A federal court official says that treatment of California's most severely mentally ill prisoners is haphazard and often inadequate, delivered by a fractured, understaffed system in which doctors discharge patients because they are afraid not to.
The report, filed in U.S. District Court on Friday by special master Matthew Lopes, chronicles an eight-month investigation of conditions at two state psychiatric hospitals and the psychiatric hospitals run within four state prisons.
Only one program, at the California Institution for Women, was considered to be meeting patients' needs.
Lopes described care elsewhere that was "more rote than truly responsive." He said some patients were returned to prison too soon, drugged instead of counseled and only rarely given one-on-one therapy.
What was counted as "group therapy" at one prison included participation in a magazine lending program
A spokeswoman for the California Department of Corrections and Rehabilitation declined to comment other than to note the relatively good marks given to the women's prison.
"We are encouraged by what the Special Master found at CIW, and we are committed to continuing to improve care for mentally ill inmates in our institutions," Deborah Hoffman said in an emailed reply.
She declined to address conditions for prisoners at five other facilities, three of which are run on the grounds of state prisons, saying that they are the sole responsibility of the Department of State Hospitals. Lopes, however, characterized them as jointly run by the two state agencies.
A state hospitals spokesman had little comment Friday. "The Department of State Hospitals has received the report and is reviewing it," said the spokesman, Ken August.
The special master's report was ordered last year by U.S. District Judge Lawrence Karlton after he rejected California's bid to end federal oversight of prison psychiatric care and ruled that inmate care still failed to meet levels required by the Constitution.
Lopes suggests that the state continue on-site monitoring of four of the psychiatric facilities.
Some of the harshest criticisms were reserved for Atascadero State Hospital, where a paroled prisoner receiving psychiatric treatment was accused of killing another patient this week.
The hospital was under federal oversight from 2006 to November 2011. Lopes reported that when the watch ended, staffing levels immediately dropped, as did access to group therapy.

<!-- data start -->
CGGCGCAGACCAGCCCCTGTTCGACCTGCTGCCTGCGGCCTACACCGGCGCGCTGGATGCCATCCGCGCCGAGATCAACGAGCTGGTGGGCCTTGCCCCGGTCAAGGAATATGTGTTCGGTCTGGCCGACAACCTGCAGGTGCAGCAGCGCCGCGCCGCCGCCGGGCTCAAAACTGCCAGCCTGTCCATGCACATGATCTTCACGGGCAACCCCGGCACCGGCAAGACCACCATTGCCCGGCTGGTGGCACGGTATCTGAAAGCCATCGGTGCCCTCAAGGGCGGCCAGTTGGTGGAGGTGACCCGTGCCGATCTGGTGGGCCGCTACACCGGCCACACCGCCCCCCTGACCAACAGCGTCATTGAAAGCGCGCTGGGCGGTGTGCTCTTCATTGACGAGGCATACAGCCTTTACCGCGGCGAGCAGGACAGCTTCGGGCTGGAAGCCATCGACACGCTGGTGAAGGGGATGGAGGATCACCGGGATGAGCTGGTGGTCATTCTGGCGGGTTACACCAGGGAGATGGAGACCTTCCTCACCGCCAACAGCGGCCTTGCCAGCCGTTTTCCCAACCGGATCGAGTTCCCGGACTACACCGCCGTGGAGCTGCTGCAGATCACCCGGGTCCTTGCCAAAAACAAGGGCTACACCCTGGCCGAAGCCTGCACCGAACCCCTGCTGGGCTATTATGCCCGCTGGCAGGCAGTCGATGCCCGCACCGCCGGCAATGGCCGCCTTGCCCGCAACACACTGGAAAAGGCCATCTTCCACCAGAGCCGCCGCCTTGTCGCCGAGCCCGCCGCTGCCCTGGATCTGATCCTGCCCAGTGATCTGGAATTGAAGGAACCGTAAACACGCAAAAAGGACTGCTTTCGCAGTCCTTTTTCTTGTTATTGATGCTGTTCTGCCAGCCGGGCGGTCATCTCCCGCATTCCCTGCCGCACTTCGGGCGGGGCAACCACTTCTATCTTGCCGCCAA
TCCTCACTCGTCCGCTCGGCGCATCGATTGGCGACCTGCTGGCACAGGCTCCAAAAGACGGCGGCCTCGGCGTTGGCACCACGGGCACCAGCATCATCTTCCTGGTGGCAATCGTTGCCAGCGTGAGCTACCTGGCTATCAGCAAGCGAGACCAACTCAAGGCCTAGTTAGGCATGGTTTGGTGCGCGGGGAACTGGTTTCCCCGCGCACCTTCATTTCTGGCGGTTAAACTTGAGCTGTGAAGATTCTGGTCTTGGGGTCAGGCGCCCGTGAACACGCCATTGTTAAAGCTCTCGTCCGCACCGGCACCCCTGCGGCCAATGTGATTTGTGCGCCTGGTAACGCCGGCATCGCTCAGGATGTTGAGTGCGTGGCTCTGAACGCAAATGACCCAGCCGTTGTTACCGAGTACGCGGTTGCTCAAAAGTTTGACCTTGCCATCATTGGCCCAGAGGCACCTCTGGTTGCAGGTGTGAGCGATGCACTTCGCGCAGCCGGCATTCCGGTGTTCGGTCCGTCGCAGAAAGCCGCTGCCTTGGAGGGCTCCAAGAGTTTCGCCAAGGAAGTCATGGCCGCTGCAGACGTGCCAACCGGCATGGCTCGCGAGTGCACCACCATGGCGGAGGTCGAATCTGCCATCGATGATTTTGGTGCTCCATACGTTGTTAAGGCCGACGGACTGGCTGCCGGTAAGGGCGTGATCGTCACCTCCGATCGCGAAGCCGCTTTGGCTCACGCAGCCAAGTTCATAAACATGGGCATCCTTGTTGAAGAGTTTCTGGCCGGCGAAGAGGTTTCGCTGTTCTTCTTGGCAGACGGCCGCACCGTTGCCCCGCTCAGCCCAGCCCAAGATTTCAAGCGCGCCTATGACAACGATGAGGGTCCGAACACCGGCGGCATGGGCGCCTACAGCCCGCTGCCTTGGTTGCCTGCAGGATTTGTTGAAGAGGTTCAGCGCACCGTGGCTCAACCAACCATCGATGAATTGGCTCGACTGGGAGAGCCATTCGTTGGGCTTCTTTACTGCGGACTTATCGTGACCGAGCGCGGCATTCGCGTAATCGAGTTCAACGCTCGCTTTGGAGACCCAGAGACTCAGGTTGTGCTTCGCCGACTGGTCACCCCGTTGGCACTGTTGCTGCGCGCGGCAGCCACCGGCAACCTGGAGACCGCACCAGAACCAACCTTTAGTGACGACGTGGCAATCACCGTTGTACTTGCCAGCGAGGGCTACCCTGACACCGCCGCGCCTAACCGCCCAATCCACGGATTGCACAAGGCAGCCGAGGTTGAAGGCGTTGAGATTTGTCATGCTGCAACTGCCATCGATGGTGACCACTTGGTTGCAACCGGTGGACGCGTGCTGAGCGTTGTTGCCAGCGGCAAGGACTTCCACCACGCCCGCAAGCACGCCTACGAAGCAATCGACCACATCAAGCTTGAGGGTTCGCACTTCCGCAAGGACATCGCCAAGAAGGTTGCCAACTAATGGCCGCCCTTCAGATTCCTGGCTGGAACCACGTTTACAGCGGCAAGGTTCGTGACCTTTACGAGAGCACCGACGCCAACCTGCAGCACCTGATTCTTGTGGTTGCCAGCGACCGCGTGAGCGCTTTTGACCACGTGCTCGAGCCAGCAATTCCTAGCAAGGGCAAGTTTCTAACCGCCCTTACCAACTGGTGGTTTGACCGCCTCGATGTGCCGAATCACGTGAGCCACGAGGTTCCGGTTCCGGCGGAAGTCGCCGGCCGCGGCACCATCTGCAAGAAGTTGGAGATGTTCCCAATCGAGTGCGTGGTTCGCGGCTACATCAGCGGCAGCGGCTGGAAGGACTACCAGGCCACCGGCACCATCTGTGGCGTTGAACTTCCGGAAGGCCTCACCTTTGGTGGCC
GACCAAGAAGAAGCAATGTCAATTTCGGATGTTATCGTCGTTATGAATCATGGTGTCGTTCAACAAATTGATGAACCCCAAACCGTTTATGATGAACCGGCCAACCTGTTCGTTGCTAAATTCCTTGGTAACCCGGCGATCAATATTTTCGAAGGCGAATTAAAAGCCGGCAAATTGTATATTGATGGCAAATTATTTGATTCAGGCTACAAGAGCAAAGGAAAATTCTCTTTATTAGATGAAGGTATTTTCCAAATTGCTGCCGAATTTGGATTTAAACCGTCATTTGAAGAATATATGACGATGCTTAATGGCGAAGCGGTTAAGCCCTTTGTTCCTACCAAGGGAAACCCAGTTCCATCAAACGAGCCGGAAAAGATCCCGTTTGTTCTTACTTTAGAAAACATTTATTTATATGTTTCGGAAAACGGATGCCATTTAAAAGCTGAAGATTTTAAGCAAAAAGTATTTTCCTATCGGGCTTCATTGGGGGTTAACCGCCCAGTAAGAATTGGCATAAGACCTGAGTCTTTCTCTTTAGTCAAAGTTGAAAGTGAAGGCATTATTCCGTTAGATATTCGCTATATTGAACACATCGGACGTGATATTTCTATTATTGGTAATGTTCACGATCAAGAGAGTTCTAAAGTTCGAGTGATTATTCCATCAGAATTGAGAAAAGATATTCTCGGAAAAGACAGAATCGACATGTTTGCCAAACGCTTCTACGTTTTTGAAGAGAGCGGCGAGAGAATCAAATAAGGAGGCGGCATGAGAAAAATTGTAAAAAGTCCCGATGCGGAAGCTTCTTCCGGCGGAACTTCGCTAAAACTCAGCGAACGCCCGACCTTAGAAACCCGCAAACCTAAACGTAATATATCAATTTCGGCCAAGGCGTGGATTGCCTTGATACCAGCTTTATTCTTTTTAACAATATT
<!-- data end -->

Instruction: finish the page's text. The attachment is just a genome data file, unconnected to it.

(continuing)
Atascadero was also singled out for discharging prisoners based on their length of stay rather than their mental condition.
One hallucinating inmate was returned to prison days after assaulting hospital workers in what Lopes called a "seemingly precipitous decision" rarely appropriate for someone who is actively psychotic.
He reported that psychiatrists feared reprisal from administrators if they did not sign discharge papers, even when they believed the prisoners should stay.
Another prisoner was sent to Atasacadero for trying to kill himself after the sudden death of his son. Lopes criticized the hospital for failing to provide grief counseling and for putting the man instead into counseling to address drug abuse and anger management.
The prisoner had no history of drug use and had shown no aggressive behavior, the report said.
All six psychiatric centers were in the process of trying to make improvements, Lopes noted. He said "the landscape of inpatient care for [California prison] inmates is evolving."
But he said treatment was often inadequate and generic, with disregard for individual problems.
"There is a need for the development of a consistent, more therapeutically oriented and less punitively oriented system that can be applied across all six programs," he wrote.
Most care at the state hospitals was delivered through group sessions, but Lopes found some patients received as little as an hour a month. "Patients also complained of having no one to talk to when they were having difficulties," Lopes said.
Individual therapy was rare, even if a prisoner's condition dictated that he be seen alone. Prisoners at one hospital said that if they sought individual treatment, they were more likely to be prescribed medication instead.
Staffing shortages were a problem at three facilities. At Atascadero, they fell so low after federal oversight ended in 2011 that hospital administrators adopted a "crisis" plan in September that shifted duties to other workers that were supposed to be performed by psychiatrists.
At the Salinas Valley psychiatric hospital, half of the psychologists and social workers were unlicensed.
Atascadero records showed that patients' access to group therapy sessions had dropped from 12 a week in 2011 to seven in late 2013. However, Lopes reported that attendance records indicated the number was actually four hours a week.
Atascadero workers credited the end of federal oversight for a large decline in patient assaults and other violent behavior. Lopes reported that clinicians felt fewer restrictions on using psychotropic drugs, seclusion and restraints to curb violence among patients.
He wrote that patients were strapped to their beds 76 times during an eight-month period in 2013, usually for less than 24 hours, but in some cases for nearly four days.Copyright © 2014, Los Angeles Times